Kenya’s BitPesa has launched in beta to allow Kenyans living in abroad to send money back home with ease and at affordable rates.
Speaking to TechMoran, Elizabeth Rossiello CEO and Co-Founder at BitPesa said, “We have launched! Log on and send some coin to MPesa. (We) just not allowing US IP addresses, but everywhere else works.”
The Nairobi-based firm on Friday had around 15 people beta test its remittance service in London to send money back home according to The Wall Street Journal.
Founded by Duncan Goldie-Scot, a microfinance expert and Elizabeth Rossiello, also a microfinance expert and former banker who’s been living in Nairobi the past five years, BitPesa has raised $700,000 from Second Market’s CEO Barry Silbert , Google Kenya’s Joe Mucheru and several other investors.
The developing world last year received $414 billion in migrant remittances, an increase of 6.3 percent over 2012. The World Bank says the figure is projected to rise to $540 billion by 2016. Globally, the world’s 232 million international migrants are expected to remit earnings worth $550 billion this year, and over $700 billion by 2016, says the latest issue of the World Bank’s Migration and Development Brief.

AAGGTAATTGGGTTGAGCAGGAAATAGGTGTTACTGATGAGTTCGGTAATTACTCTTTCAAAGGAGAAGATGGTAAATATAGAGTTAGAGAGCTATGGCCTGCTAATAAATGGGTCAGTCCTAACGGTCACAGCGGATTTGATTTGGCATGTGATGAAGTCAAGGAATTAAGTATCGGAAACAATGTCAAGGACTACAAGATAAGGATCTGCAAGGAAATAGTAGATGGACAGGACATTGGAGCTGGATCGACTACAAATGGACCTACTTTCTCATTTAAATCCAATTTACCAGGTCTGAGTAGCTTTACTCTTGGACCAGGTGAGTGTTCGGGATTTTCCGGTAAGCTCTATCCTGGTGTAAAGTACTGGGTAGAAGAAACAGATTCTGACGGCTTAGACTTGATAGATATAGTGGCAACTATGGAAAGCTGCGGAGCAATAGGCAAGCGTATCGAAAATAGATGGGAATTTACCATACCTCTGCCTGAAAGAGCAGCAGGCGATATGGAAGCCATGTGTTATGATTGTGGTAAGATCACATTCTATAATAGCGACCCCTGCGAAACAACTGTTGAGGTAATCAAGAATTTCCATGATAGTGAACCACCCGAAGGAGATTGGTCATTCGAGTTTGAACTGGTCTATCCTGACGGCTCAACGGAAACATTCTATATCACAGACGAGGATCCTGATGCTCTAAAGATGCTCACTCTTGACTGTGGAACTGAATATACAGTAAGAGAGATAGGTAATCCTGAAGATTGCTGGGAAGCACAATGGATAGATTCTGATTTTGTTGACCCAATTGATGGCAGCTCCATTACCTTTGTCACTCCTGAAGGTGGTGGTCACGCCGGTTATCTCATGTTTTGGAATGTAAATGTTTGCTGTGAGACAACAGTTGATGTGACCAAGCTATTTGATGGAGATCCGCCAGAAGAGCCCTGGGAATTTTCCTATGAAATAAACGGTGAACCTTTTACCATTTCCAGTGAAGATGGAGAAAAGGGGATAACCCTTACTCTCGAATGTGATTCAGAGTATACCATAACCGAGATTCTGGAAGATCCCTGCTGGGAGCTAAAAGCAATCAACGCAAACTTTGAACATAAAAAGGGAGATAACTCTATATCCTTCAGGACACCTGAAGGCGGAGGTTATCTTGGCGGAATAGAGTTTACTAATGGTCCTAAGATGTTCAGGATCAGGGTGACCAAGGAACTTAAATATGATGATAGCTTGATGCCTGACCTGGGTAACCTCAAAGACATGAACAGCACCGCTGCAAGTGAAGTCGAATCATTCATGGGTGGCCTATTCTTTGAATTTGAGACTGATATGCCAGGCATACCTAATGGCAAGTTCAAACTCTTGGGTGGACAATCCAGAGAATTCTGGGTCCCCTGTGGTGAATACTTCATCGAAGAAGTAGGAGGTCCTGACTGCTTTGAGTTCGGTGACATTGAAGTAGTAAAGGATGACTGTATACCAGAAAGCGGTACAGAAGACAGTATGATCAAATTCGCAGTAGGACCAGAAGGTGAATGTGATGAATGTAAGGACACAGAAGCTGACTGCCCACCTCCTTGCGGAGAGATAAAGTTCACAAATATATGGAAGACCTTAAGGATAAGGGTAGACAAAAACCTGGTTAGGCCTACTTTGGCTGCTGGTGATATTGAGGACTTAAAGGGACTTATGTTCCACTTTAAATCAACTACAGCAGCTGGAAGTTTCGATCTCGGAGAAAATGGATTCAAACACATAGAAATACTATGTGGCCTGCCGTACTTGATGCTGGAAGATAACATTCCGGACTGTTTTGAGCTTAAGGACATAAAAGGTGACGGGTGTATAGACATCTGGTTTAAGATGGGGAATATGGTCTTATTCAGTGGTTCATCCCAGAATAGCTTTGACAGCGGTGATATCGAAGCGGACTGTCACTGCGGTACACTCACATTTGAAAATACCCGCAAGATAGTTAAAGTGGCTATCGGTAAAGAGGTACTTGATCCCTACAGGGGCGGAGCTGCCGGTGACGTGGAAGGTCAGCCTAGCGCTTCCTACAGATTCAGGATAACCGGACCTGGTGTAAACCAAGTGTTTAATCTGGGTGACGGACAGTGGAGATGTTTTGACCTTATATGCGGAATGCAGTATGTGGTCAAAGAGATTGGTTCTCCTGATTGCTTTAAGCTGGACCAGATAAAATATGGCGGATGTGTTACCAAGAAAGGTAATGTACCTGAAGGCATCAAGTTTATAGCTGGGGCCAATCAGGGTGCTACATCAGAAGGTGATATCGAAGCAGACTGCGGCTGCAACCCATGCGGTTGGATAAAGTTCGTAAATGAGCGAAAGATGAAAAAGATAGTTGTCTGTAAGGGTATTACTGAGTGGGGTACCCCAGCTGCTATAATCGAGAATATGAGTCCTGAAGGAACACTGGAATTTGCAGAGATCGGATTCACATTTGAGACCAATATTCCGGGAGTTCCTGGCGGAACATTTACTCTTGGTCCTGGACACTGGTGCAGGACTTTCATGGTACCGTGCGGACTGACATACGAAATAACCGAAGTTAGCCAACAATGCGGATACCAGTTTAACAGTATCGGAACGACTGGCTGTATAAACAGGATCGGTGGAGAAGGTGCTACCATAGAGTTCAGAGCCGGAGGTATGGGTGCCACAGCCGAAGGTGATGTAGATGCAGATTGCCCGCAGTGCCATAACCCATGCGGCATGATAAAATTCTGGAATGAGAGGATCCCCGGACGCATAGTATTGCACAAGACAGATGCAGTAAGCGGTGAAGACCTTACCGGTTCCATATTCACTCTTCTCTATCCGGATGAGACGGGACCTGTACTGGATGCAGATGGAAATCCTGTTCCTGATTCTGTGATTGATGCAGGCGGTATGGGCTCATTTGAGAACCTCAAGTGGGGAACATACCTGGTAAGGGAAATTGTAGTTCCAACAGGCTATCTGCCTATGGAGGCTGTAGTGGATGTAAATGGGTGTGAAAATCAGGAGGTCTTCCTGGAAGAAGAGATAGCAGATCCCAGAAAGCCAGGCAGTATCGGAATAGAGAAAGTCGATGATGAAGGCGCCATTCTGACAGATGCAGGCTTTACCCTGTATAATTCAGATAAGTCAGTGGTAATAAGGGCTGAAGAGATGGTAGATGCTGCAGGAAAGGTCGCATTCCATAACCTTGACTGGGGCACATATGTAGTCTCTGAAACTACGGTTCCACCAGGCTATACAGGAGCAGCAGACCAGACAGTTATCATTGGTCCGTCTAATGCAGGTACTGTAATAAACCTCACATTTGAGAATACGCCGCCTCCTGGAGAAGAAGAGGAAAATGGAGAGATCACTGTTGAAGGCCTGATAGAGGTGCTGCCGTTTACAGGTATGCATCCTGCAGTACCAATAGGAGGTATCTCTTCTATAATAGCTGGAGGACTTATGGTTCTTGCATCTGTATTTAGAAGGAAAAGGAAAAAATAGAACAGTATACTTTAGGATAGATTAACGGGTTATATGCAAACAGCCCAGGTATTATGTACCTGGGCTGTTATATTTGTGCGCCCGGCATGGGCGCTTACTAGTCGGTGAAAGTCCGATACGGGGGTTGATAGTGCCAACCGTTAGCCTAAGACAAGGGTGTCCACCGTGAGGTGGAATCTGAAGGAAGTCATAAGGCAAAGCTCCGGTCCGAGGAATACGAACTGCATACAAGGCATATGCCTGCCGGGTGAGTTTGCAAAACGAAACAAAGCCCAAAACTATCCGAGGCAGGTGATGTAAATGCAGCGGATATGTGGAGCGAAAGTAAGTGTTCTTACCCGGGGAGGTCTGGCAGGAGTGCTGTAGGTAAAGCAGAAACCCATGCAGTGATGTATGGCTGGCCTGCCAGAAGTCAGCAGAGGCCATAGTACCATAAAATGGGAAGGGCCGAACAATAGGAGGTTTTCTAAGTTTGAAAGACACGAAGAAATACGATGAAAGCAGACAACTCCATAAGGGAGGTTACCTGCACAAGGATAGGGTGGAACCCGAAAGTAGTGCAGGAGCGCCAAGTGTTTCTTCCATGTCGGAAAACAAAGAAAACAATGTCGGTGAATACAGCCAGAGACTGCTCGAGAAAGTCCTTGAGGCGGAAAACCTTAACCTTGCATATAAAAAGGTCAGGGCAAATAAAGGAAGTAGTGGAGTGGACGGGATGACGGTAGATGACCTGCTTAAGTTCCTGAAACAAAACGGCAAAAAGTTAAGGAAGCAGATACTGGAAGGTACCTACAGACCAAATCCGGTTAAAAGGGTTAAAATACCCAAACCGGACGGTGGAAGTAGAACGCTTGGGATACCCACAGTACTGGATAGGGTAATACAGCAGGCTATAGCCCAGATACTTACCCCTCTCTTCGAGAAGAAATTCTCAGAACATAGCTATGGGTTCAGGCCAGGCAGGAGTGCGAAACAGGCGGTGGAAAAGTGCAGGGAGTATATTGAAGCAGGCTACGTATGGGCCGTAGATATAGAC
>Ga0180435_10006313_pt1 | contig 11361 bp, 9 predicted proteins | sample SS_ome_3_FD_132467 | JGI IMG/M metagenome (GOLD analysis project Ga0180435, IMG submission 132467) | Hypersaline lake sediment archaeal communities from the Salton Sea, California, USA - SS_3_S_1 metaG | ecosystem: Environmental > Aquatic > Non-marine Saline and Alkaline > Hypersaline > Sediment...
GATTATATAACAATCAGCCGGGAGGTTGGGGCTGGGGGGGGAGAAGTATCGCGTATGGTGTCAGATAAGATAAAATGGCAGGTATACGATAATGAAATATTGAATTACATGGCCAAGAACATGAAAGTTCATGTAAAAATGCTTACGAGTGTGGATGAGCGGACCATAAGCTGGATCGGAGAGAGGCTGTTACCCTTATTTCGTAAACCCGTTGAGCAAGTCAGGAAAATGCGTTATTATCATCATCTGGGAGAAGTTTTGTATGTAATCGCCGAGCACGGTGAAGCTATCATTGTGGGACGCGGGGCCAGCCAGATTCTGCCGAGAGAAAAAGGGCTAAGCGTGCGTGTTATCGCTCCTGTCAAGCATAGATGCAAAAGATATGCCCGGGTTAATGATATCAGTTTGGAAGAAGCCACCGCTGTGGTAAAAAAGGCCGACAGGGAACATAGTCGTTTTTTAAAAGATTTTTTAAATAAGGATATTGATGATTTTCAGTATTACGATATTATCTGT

Back to Nairobi, Kenyans in the Diaspora send back home $1.3 billion and with its 3% flat fee, BitPesa aims to see the numbers increase this year.
Bitpesa works simply, users buy bitcoin and send it to BitPesa. Bitpesa converts it to KES and sends it along to the recipient. The startup only charges 3% as commision and charges no transfer free. The firm also says they have the best exchange rates around.
Though not fully regulated in Kenya, the firm is n talks with the local government and is also seeking a hand from Safaricom as it increases M-PESA withdrawals from the Diaspora. The founders expect BitPesa to spark a tech boom just as M-PESA did when it was introduced in 2007.
Kenyans receive money via Money Gram and Western Union and other traditional bank transfers. Though PayPal has a deal with a local bank, the processes of transfering money to a bank account then to mobile money is cumbersome and costly. The success of BitPesa will also reduce the channels money has to go through before reciepinets can use it as now M-PESA can be used to pay for goods online and at cash tills from their mobile phones. Over 30 million Kenyans own a mobile phone according to CCK, the country’s telecoms regulator.